Tom Ross: Praise for local campground
Sunset magazine highlights Big Creek Lakes in Routt Forest
April 28, 2009
The word is out about a quiet corner of the Routt National Forest that many people have never set eyes on.
The May issue of Sunset magazine touts Big Creek Lakes in the Routt National Forest as one of the best campgrounds in Colorado. This beautiful spot, far from any city, is closer to Encampment, Wyo., than it is to Steamboat. But don’t pack up the sport-ute with sleeping bags and camp chairs this weekend – the road to Big Creek Lakes is piled high with snow and set to remain that way for five or six weeks.
Becky Romios at the Walden Ranger District said the road usually is accessible by the first week in June. The snow melted even later in early summer 2008.
That’s kind of the way it goes in Colorado this time of year. We come home from spring break wearing river sandals and a sunburn, having made a full mental transition to summer, only to find snow showers blowing through the budding aspen trees.
But snow isn’t the only issue at Big Creek Lakes this spring.
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The bad news at Big Creek is that there aren’t as many pine trees in the campground as there once were. The good news is that there is now an uncluttered view of Red Elephant Mountain from your picnic table.
Romios explained that, like the campgrounds at Steamboat Lake, Big Creek has been hit by the pine beetle infestation. Sawyers will be busy again early this summer removing trees that pose a danger.
The larger west campground loop is expected to reopen this summer after a short period of continued tree removal. The east campground loop is likely to remain closed through the summer.
You can call Romio at 970-723-8204 for updates about the snowmelt and the status of dead tree removal from the campgrounds.
We enjoy Big Creek as a trailhead for an ambitious hike up to the Continental Divide near Seven Lakes – it’s spectacular alpine terrain. But you can stop at mile two and enjoy a beautiful waterfall. And even if you never set foot on a hiking trail, it’s worth driving to Big Creek Lakes for the view of Mount Zirkel – not the wilderness area but the mountain peak itself. I know of only two places where you can glimpse the 12,180-foot summit from your car. And neither of them is on the Steamboat side of the Park Range.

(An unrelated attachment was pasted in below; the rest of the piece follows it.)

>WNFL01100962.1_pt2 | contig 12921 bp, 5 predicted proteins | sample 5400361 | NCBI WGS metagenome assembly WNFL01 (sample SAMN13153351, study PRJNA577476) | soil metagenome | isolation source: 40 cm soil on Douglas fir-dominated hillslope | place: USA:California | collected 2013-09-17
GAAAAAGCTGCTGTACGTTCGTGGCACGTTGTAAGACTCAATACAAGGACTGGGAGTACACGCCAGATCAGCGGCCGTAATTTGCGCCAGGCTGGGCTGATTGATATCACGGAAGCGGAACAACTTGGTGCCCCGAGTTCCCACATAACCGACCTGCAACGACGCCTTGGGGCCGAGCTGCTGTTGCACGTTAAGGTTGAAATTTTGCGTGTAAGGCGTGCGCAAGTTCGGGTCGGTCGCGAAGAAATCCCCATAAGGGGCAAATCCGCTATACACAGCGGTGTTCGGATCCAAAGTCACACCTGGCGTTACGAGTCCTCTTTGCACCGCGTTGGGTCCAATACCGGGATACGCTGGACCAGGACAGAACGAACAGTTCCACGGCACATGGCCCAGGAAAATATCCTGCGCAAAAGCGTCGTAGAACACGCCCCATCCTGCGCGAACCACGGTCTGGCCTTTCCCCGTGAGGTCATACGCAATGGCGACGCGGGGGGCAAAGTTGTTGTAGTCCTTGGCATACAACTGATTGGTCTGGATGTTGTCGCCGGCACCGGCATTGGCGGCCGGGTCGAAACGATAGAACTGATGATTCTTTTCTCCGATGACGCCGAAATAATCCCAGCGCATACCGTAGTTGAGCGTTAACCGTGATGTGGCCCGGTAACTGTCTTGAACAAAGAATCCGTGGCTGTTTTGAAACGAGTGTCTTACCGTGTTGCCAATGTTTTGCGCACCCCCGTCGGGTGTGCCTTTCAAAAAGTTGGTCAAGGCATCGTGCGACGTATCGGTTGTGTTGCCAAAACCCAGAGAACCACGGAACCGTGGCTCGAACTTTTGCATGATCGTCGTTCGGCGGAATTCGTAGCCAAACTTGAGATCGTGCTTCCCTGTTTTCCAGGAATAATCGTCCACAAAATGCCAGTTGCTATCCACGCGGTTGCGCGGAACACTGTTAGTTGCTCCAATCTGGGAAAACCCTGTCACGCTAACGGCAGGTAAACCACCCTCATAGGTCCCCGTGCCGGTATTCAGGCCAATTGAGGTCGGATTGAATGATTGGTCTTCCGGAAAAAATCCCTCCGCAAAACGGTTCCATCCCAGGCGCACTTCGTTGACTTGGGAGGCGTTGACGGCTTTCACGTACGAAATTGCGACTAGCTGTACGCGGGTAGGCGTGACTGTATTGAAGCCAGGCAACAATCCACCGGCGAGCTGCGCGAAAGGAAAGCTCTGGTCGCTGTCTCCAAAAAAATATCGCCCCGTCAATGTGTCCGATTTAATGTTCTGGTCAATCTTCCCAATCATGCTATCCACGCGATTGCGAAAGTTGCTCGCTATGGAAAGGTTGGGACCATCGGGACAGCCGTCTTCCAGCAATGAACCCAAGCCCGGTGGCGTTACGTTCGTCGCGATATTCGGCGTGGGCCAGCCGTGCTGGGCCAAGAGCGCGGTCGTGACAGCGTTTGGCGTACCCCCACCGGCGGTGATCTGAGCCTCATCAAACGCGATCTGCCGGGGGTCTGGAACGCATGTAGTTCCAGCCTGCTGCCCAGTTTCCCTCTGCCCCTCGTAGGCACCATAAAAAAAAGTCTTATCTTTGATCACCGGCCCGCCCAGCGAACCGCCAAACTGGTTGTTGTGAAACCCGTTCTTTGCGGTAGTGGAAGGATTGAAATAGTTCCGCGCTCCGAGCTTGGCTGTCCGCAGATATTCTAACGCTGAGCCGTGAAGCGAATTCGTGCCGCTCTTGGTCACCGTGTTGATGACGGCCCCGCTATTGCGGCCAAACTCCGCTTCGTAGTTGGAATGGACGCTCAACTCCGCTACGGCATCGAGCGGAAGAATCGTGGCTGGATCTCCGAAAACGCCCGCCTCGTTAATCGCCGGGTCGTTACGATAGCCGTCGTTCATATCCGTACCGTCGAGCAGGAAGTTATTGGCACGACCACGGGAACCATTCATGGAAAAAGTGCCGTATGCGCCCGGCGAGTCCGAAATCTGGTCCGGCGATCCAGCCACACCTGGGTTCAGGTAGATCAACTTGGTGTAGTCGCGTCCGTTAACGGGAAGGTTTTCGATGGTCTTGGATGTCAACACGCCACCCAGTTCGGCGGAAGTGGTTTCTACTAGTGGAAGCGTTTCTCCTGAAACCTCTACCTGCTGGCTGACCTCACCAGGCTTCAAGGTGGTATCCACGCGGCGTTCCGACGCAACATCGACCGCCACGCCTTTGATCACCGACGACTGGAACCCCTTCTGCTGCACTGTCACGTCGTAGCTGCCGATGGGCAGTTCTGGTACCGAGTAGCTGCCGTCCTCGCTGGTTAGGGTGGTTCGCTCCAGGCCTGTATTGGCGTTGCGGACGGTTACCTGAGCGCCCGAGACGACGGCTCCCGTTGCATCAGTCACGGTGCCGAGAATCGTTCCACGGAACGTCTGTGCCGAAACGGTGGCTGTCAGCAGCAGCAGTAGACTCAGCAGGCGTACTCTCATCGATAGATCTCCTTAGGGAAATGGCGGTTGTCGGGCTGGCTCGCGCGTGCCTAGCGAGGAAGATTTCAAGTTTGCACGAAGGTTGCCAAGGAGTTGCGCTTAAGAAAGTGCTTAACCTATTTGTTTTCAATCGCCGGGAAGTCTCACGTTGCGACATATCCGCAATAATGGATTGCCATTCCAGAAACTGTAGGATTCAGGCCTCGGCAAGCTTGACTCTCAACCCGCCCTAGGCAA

Driving north from Walden, watch for the left turn on Jackson County Road 6W. After about eight miles, you will crest a steep hill overlooking a beautiful valley. The pointy peak that comes into view is the northeast flank of the seldom seen Mount Zirkel.
You don’t have to enjoy camping to justify this trip – you can just pack a picnic and continue beyond the left turn to Big Creek (Jackson County 6A), through Hog Park and then Whiskey Park to complete a loop to Steamboat via the Elk River Valley.
Of course, you don’t want to attempt that automobile trip before checking with Forest Service officials, either.
Even Memorial Day is touch and go as far as camping on Colorado’s Western Slope.
Steamboat Lake State Park is one of the most scenic campgrounds outside a national park that you’ll ever find. But for many Steamboat families, a trip up the Elk River Road on May 23 doesn’t cut it. It’s just not enough of a getaway.
On any weekend in May, however, you can drive into the loop at Indian Crossing and Bridge Hollow campgrounds on the Green River and encounter half a dozen of your friends from Steamboat. At about eight miles across the state line into Utah, it’s a destination that’s just far enough away from the mountains to make all of the packing and unpacking worthwhile. You get there by driving west from Steamboat on U.S. Highway 40 for 73 miles to Maybell, then hanging a right on Colorado Highway 318 and winding through the sage and juniper country until you reach the Utah border. You’ll encounter the mighty Green River eight miles later and turn left toward the campgrounds.
At Indian Crossing, there’s dependable river fishing in the Green River, a mellow float trip through Swallow Canyon and a fascinating historical site in the Jarvie Ranch (pioneer ferry operator John Jarvie knew Butch and Sundance personally).
You also can count on seeing wildlife and experiencing adventurous hiking. If there’s no sign of an imminent downpour, the scramble down Red Creek Canyon to the main stem of the river is fascinating. You’ll quickly understand why hikers are warned to stay away when rain is a threat as soon as you glimpse tree trunks wedged into the rocks 15 feet above your head. Flash floods here are the real deal.
Camping season in Steamboat may be five or six weeks away, but you can jump-start the season by heading west. Just stay away from campsite No. 8 at Bridge Hollow – I already have it reserved.
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